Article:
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    So I was able to talk to the professor about the question. He says it is not a typo, and that it is possible to do.
    So, back to square one. Seem kind of stuck again. Going to have to go read some more.
     
  13. crutschow

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    Well, I think he's blowing smoke. :rolleyes:
    There's no way to get a gain greater than 1 from an op amp without reducing the bandwidth.
     
  14. Russmax

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    Sep 3, 2015
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    There's a way, but it seems like it's cheating.

    GopherT and #12 both showed a circuit that almost works, except the inverting op amp only has 500 KHz BW.
    Take that circuit and put a C in parallel with the 10K input resistor (R2 in GopherT's circuit) to create a zero in the inverting transfer function at 1 MHz. Just to make it still somewhat your work, I'm not going to tell you what value of C to use. You have to calculate that.

    This will fight the 500 KHz pole of the inverting configuration and extend the frequency response of the inverting amp by 1 octave (doubling), when it bumps again against the unity-gain bandwidth. Then both the inverting and non-inverting op amps will have a BW of 1 MHz, and can add their gains together to get a gain of 2.

    At least Spectre thinks so.

    Regards
     
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  15. JoeJester

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    The simulations look like it's possible using 1V pk-pk. I'd have to see if I have enough parts to breadboard it.
     
  16. Chuffed

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    Know of any sites that I could visit to do some reading on this?
     
  17. crutschow

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    Good thinking out of the box (which I was stuck in). :oops:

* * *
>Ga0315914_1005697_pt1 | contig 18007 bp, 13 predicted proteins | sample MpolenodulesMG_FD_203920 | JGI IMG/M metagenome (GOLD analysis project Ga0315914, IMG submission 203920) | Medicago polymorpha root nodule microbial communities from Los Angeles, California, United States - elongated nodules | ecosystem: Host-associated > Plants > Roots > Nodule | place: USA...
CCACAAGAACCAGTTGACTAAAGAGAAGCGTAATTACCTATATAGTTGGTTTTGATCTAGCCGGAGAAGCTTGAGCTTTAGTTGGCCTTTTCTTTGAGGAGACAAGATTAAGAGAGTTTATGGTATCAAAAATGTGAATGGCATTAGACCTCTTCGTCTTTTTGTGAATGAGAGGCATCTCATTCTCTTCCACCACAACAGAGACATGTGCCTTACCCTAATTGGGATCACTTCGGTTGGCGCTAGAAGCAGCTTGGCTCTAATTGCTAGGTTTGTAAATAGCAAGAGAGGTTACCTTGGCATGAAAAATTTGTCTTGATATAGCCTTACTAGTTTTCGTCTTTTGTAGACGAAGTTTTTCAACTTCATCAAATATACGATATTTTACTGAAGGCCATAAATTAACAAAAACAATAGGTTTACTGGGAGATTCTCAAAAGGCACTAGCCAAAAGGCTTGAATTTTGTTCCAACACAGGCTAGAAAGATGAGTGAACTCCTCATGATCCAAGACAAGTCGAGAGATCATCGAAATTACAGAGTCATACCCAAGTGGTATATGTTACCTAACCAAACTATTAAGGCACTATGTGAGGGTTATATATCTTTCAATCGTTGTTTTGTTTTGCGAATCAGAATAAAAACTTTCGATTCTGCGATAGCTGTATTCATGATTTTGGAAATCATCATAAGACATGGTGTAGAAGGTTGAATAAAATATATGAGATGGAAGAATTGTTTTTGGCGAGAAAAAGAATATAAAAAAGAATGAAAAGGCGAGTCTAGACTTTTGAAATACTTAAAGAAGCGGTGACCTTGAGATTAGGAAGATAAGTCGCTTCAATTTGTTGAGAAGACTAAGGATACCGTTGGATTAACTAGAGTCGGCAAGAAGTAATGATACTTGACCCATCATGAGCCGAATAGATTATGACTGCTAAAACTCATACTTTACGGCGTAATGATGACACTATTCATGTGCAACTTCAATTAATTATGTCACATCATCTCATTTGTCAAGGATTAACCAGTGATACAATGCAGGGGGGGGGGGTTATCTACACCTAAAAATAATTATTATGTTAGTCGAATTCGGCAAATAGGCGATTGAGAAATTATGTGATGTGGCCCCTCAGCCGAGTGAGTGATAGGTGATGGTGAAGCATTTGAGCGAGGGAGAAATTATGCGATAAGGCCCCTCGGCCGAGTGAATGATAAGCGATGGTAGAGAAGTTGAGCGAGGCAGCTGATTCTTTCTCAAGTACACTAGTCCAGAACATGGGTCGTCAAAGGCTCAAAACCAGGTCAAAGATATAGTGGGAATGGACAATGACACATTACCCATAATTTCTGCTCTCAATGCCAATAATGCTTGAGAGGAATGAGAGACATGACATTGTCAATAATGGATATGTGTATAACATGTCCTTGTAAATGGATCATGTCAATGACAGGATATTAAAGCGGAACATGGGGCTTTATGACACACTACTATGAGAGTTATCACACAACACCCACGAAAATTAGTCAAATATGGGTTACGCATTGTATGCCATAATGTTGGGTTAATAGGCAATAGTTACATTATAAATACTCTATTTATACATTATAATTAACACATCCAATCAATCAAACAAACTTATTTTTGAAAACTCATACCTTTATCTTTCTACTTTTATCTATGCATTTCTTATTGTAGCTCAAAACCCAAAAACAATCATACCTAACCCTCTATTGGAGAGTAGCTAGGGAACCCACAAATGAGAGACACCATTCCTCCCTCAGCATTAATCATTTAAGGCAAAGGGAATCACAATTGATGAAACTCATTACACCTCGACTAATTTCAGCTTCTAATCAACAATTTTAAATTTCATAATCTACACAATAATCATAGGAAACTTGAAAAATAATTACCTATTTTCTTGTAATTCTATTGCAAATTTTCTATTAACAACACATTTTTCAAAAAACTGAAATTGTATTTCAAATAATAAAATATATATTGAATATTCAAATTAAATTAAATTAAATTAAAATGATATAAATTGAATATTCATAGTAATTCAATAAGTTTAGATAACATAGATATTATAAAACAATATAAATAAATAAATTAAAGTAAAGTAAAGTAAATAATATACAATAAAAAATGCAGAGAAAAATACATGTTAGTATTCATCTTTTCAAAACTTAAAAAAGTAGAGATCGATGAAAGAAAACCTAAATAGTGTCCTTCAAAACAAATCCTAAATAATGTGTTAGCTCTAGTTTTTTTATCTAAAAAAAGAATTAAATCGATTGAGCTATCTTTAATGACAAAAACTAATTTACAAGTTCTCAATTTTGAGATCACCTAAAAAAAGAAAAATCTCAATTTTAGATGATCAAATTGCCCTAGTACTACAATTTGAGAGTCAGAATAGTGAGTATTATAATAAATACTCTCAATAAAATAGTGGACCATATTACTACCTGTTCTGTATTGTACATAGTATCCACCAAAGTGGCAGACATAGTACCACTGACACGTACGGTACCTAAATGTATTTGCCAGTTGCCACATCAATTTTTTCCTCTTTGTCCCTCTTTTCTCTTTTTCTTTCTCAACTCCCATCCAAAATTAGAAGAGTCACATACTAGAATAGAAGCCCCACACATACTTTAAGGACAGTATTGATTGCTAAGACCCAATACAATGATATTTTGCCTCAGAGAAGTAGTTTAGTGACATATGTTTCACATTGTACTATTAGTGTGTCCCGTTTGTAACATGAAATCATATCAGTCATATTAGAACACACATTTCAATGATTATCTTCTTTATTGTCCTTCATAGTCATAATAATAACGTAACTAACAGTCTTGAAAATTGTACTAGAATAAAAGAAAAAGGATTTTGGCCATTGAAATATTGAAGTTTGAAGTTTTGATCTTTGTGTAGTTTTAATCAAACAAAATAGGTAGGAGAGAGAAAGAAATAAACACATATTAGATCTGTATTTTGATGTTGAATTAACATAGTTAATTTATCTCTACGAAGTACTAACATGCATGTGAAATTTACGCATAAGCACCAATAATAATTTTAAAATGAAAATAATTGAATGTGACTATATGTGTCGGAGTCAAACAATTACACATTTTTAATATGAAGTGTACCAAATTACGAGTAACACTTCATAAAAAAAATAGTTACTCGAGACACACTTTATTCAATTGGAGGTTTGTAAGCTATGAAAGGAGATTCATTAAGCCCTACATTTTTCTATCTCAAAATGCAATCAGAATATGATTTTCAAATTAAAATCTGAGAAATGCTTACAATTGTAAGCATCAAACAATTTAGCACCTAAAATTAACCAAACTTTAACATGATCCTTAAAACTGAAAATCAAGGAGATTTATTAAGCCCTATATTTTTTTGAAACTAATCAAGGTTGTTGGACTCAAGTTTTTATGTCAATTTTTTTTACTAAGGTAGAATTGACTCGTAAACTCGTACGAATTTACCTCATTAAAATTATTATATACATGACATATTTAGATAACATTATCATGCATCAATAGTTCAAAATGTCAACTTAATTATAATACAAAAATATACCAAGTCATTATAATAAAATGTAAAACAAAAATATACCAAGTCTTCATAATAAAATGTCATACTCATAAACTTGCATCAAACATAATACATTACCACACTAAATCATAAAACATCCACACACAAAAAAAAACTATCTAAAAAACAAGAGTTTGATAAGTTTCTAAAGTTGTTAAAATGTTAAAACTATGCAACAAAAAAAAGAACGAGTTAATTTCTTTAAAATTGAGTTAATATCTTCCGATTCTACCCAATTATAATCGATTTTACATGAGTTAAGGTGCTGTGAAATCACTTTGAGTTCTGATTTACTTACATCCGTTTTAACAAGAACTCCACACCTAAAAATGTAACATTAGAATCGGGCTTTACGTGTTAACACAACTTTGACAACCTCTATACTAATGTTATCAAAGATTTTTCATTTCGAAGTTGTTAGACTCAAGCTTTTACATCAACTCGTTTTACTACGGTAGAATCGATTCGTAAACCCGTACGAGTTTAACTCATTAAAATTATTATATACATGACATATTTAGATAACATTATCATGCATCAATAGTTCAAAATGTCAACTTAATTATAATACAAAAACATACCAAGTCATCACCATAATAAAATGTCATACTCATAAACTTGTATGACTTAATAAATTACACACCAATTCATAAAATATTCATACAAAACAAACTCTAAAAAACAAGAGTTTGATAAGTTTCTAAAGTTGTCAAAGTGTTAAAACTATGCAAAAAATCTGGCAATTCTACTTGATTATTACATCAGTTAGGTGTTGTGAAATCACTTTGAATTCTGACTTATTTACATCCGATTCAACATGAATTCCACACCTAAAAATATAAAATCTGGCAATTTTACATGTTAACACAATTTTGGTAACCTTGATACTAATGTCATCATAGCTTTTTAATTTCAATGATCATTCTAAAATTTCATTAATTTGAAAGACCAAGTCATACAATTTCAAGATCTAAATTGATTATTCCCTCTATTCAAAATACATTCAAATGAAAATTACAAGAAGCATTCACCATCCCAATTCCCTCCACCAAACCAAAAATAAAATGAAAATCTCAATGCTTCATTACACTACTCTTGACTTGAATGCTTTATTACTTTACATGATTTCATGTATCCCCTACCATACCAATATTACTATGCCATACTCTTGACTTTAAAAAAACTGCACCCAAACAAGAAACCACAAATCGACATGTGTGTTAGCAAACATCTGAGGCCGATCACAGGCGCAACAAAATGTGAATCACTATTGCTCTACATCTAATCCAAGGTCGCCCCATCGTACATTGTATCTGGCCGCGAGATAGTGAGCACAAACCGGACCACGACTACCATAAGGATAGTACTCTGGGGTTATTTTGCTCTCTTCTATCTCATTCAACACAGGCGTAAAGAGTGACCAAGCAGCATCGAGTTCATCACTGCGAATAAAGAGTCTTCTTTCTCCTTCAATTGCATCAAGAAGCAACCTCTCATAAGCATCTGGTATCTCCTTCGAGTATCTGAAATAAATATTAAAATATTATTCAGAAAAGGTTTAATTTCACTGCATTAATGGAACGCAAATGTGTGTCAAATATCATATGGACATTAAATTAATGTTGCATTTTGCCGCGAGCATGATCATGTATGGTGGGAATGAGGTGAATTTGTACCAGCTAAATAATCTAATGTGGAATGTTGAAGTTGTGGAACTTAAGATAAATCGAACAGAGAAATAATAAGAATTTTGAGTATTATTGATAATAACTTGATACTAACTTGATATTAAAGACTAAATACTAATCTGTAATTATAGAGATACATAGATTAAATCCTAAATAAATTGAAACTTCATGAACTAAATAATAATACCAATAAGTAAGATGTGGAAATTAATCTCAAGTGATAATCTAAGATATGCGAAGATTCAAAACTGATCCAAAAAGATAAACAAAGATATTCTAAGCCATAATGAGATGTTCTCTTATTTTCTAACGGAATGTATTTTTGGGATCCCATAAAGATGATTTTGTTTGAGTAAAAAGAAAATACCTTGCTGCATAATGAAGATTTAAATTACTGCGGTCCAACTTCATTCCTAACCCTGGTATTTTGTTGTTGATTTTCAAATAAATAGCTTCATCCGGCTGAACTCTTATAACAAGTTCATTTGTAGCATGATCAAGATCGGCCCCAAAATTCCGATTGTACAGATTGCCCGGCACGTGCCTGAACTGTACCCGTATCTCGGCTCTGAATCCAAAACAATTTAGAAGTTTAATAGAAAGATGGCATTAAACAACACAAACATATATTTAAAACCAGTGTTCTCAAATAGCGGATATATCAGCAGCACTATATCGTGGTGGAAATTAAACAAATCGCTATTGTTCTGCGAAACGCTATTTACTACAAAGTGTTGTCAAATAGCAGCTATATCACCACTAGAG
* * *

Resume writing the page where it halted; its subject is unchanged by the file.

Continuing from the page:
It's only cheating if it's not allowed by the rules and the professor didn't state any, so that's perhaps the type of circuit he intended to solve the problem,
     
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  18. Chuffed

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    Sep 9, 2015
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    Nevermind about my last post. Something just clicked while re-reading your post. Going to go play with some numbers.
     
  19. Russmax

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    Sep 3, 2015
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    Good luck, Chuffed.
    When I thought of it, I thought, "That will never work." Then I simulated it and it worked, so I learned something, which is cool.

    I don't have any particular website for you to visit. There are some good ones, I bet. This is just general amplifier feedback theory, aided by 30 years experience trying to finagle amplifiers to do things.

    Regards
     
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  20. MikeML

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    Oct 2, 2009
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    Here is an open loop response of an opamp that has a GBWP of 1e6:

    114a.gif

    Note Gain at 10Khz, 100Khz and 1MHz.

    Closing the loop two different ways, note that the BW (when gain is down by -3db) is 500kHz for the gain of -1, and 1MHz for the follower. The BW of the difference is actually 666kHz, so the problem goals have not been met...

    114b.gif